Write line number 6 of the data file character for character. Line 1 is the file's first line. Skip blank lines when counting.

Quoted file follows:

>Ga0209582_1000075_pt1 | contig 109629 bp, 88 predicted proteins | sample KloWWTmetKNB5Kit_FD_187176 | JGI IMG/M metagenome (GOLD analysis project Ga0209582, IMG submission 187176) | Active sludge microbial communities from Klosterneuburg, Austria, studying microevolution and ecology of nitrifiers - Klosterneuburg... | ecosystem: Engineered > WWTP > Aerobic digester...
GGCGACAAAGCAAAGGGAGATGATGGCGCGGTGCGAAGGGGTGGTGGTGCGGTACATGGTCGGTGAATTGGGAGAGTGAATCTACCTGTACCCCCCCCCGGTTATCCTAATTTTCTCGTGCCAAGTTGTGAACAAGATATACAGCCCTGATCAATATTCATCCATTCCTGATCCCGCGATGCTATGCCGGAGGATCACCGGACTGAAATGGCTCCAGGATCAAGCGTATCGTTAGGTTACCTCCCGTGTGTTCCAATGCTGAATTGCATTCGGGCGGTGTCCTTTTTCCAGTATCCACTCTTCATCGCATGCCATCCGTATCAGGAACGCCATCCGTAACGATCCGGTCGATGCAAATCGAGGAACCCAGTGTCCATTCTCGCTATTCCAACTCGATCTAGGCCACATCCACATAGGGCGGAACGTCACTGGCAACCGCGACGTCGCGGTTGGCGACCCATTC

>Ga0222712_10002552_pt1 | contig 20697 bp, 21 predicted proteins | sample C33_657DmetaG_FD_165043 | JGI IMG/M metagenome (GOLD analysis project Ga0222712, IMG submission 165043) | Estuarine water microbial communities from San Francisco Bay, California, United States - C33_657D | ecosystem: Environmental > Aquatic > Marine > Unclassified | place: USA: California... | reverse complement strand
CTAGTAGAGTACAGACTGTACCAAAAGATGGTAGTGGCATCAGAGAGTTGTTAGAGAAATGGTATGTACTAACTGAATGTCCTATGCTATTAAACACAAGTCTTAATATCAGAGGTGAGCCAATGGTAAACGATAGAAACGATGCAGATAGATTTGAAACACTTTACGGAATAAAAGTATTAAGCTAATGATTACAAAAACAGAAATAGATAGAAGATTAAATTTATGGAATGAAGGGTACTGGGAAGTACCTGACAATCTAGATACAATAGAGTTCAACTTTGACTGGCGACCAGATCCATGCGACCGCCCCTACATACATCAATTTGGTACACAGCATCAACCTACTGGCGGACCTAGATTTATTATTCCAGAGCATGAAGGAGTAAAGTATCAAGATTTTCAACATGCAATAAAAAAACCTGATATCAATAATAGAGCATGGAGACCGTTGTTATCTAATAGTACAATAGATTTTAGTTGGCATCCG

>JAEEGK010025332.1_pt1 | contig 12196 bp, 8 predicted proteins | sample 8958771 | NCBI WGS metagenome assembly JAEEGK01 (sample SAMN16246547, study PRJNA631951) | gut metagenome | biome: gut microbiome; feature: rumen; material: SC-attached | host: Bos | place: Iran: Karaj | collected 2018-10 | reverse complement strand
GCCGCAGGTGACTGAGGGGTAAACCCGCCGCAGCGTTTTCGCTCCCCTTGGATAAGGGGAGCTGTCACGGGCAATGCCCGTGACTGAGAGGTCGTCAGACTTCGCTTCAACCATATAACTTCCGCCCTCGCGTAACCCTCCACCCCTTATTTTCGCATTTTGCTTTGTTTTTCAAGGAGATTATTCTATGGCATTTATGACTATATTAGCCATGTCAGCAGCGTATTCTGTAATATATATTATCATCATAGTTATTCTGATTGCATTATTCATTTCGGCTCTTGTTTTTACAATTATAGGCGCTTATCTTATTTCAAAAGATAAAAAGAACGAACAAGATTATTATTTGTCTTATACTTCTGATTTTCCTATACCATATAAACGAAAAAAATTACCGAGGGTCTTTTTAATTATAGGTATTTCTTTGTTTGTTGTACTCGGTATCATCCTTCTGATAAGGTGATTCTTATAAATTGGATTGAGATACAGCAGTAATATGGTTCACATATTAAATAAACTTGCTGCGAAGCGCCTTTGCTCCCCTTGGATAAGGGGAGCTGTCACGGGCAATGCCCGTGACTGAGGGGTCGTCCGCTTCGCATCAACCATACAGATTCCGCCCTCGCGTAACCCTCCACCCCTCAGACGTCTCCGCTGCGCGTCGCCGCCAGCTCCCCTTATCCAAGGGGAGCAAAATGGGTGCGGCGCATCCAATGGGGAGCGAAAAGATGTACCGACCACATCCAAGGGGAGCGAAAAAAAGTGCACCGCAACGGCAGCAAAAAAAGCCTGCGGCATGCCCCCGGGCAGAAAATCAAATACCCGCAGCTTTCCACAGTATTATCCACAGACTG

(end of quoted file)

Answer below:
GCCGCAGGTGACTGAGGGGTAAACCCGCCGCAGCGTTTTCGCTCCCCTTGGATAAGGGGAGCTGTCACGGGCAATGCCCGTGACTGAGAGGTCGTCAGACTTCGCTTCAACCATATAACTTCCGCCCTCGCGTAACCCTCCACCCCTTATTTTCGCATTTTGCTTTGTTTTTCAAGGAGATTATTCTATGGCATTTATGACTATATTAGCCATGTCAGCAGCGTATTCTGTAATATATATTATCATCATAGTTATTCTGATTGCATTATTCATTTCGGCTCTTGTTTTTACAATTATAGGCGCTTATCTTATTTCAAAAGATAAAAAGAACGAACAAGATTATTATTTGTCTTATACTTCTGATTTTCCTATACCATATAAACGAAAAAAATTACCGAGGGTCTTTTTAATTATAGGTATTTCTTTGTTTGTTGTACTCGGTATCATCCTTCTGATAAGGTGATTCTTATAAATTGGATTGAGATACAGCAGTAATATGGTTCACATATTAAATAAACTTGCTGCGAAGCGCCTTTGCTCCCCTTGGATAAGGGGAGCTGTCACGGGCAATGCCCGTGACTGAGGGGTCGTCCGCTTCGCATCAACCATACAGATTCCGCCCTCGCGTAACCCTCCACCCCTCAGACGTCTCCGCTGCGCGTCGCCGCCAGCTCCCCTTATCCAAGGGGAGCAAAATGGGTGCGGCGCATCCAATGGGGAGCGAAAAGATGTACCGACCACATCCAAGGGGAGCGAAAAAAAGTGCACCGCAACGGCAGCAAAAAAAGCCTGCGGCATGCCCCCGGGCAGAAAATCAAATACCCGCAGCTTTCCACAGTATTATCCACAGACTG